Dead Bridlington whale removal a challenging operation – council

Members of the British Divers Marine Life Rescue examining a dead whale on a beach

Work to remove the body of a 30-tonne whale from an East Yorkshire beach is set to be a “challenging operation”, a council has said.

The 55ft (17m) long animal died on Tuesday evening after becoming stranded near Bridlington’s South Beach.

It is believed to be a male fin whale, the world’s second-largest creature after the blue whale.

East Riding of Yorkshire Council said arrangements were being made to remove the whale “as soon as possible”.

“Given the size of the carcass, this will be a challenging operation,” a council spokesperson said.

People surrounding a dead whale

The council said an autopsy would be carried out by zoological experts from London to establish what had happened and asked people to stay away from the area and avoid contact with the carcass.

Em Mayman, from the British Divers Marine Life Rescue, said sightings of fin whales were rare off the Yorkshire coast.

“Normally they’re out in the deeper oceans rather than the relatively shallow North Sea. So it’s quite far off track.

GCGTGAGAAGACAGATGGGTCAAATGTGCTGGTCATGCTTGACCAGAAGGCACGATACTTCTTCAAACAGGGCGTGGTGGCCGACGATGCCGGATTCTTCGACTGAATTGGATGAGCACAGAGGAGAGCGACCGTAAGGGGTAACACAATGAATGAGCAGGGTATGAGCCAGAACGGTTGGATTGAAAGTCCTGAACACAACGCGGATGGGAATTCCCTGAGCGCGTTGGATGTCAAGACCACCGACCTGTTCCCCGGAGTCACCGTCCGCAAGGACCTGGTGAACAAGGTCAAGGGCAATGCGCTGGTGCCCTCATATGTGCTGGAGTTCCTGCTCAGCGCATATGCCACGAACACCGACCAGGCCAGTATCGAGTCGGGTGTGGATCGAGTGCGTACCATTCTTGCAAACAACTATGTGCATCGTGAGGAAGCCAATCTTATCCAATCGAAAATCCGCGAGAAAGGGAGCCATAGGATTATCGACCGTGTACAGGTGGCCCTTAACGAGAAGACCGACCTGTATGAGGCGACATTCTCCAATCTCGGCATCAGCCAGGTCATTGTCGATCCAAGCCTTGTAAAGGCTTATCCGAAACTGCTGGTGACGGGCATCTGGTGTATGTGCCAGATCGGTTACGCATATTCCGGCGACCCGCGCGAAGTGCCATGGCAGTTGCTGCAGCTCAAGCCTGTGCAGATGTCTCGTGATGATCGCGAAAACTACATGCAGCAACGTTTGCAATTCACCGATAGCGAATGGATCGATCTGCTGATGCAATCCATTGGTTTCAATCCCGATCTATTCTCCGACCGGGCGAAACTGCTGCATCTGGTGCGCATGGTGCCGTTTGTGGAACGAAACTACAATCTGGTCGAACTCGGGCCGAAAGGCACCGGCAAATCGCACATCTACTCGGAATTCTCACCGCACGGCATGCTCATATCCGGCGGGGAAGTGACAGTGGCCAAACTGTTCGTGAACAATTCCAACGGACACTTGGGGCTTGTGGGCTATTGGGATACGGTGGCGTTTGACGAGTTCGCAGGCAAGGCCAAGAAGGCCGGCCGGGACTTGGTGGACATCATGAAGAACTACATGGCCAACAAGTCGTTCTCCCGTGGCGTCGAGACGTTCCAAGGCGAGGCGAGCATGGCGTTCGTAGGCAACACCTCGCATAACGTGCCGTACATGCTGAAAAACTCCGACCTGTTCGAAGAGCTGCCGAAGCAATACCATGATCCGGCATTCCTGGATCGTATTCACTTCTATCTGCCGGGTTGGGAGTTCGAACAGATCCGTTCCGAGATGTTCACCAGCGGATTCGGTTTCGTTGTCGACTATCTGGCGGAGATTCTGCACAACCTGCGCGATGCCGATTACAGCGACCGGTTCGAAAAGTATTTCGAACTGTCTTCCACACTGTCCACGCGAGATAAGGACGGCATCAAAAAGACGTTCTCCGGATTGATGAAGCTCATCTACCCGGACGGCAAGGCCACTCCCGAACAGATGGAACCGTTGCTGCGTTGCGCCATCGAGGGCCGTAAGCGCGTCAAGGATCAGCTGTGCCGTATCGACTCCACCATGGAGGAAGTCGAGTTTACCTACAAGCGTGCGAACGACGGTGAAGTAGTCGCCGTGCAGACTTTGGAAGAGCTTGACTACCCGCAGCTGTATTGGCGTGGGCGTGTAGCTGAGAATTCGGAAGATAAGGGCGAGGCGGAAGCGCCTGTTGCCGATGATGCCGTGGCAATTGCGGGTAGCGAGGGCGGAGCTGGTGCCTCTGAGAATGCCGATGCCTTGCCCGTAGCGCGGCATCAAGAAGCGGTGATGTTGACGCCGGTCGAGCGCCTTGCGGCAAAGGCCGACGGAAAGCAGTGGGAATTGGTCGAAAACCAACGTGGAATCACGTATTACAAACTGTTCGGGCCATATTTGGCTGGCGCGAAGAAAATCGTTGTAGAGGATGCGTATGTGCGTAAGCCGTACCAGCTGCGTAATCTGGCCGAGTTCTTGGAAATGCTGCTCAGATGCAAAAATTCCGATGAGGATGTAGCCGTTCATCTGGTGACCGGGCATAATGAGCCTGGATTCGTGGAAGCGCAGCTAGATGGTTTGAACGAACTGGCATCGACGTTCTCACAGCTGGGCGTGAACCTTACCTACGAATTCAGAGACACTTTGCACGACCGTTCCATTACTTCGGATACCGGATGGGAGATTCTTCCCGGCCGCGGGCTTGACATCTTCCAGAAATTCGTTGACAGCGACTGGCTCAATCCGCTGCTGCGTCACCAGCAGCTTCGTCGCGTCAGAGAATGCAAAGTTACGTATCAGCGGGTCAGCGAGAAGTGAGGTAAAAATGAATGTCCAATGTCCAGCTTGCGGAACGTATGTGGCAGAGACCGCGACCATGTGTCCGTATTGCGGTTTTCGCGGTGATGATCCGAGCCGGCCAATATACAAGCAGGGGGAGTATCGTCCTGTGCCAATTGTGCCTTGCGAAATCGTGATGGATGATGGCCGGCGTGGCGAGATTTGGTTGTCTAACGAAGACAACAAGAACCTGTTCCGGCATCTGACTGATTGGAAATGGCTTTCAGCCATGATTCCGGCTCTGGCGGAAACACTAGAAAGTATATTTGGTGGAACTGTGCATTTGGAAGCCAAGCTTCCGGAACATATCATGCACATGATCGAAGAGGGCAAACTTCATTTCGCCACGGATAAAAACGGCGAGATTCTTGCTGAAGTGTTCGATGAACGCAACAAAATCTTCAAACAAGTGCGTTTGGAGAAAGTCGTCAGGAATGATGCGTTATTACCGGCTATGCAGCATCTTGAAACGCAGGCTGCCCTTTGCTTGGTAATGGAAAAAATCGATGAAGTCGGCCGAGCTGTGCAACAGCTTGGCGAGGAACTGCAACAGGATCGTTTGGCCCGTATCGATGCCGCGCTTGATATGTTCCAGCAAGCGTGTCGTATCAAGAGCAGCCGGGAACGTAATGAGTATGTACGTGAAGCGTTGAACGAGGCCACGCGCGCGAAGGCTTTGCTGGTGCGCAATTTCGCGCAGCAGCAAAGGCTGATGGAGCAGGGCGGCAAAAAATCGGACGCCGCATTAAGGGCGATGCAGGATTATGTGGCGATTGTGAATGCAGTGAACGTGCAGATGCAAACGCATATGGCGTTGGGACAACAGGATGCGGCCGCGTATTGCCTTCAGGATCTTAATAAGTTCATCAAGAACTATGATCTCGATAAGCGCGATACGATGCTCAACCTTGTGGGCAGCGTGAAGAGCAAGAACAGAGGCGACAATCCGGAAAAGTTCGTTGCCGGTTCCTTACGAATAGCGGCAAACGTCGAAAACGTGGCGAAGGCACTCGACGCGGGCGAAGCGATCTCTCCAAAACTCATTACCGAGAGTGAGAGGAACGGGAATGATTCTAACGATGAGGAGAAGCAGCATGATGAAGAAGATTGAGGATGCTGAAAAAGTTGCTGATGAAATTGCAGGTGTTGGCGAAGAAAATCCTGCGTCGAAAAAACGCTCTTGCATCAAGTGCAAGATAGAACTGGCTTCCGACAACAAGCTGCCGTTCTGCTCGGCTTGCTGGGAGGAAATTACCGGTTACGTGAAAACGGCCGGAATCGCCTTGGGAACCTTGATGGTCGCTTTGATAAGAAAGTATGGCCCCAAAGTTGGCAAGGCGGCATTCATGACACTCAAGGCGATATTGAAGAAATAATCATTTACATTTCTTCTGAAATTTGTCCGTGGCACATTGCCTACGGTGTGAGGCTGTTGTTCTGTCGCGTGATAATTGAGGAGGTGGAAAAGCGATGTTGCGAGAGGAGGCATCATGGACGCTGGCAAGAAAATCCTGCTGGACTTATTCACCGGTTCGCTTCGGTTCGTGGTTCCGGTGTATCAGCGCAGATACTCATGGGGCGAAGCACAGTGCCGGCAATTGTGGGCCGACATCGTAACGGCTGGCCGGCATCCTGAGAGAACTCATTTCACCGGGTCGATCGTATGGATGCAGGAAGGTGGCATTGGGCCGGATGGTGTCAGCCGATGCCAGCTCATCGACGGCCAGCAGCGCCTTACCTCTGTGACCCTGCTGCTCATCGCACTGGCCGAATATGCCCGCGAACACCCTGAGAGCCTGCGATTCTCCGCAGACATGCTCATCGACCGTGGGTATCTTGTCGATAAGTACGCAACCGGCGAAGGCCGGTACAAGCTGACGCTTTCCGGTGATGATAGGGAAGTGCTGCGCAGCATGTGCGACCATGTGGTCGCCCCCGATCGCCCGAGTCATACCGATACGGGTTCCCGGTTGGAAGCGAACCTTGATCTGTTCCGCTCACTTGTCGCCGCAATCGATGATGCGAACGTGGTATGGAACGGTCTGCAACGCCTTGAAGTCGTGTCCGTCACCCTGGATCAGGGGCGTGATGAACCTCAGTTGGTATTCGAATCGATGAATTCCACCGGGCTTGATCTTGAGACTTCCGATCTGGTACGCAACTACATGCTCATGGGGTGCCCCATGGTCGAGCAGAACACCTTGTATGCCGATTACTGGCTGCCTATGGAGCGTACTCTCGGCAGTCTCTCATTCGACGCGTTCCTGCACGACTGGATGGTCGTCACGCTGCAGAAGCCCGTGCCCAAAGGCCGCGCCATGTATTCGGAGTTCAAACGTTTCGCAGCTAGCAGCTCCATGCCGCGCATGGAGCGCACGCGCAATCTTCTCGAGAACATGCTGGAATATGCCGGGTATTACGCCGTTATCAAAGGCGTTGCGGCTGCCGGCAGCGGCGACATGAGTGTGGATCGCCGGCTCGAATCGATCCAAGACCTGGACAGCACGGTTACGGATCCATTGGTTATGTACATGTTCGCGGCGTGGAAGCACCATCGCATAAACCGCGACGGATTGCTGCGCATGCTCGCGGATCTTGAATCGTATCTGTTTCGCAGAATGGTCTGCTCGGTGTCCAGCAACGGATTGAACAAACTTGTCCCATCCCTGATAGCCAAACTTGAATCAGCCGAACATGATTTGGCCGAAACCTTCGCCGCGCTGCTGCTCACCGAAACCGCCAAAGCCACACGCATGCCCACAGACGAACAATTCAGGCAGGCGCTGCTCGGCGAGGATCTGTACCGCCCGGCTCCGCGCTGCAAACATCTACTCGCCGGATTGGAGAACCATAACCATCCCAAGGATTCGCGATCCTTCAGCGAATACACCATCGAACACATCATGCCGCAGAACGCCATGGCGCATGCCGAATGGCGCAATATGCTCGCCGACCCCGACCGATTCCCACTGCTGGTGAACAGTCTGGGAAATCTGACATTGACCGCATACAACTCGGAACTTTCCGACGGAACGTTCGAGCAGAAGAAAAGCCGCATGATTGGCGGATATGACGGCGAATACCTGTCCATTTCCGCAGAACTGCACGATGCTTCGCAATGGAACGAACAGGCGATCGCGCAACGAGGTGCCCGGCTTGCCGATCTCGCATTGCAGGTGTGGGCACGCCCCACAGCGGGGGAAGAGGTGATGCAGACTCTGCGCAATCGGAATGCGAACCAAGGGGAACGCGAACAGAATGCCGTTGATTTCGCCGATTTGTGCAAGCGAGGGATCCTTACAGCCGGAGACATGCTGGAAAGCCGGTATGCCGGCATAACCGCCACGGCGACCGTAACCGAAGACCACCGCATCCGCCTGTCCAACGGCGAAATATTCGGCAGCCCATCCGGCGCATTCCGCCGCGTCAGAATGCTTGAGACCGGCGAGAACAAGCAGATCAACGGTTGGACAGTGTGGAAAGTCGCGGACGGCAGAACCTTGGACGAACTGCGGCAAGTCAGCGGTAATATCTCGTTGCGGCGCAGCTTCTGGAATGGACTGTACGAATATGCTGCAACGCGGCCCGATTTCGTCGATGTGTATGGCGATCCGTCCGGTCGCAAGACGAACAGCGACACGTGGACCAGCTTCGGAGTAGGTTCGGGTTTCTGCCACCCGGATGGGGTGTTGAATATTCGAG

“It potentially may have been struggling to feed, although there is quite a food source out there. It could be that it is suffering from an illness or an injury that we can’t see at present.

“So hopefully we’ll be able to get a bit of a better idea once it’s had the necropsy [autopsy].”

Close up of whale's eye

Andy Height, from the council’s environmental services, estimated the carcass weighed up to 30 tonnes.

“At this moment in time, we will look at what [removal] options are available,” he said.

“It looks too big to move it with a sleigh but we’ll speak with our contractors and get their views.

“Our priority is to get it removed as quickly as possible, what with the Coronation and Bank Holiday coming up.”

Fin whales can grow up to 80ft (24m) and weigh up to 120 tonnes.

They can be found all over the world’s oceans, but were heavily hunted during the 19th and 20th Centuries.

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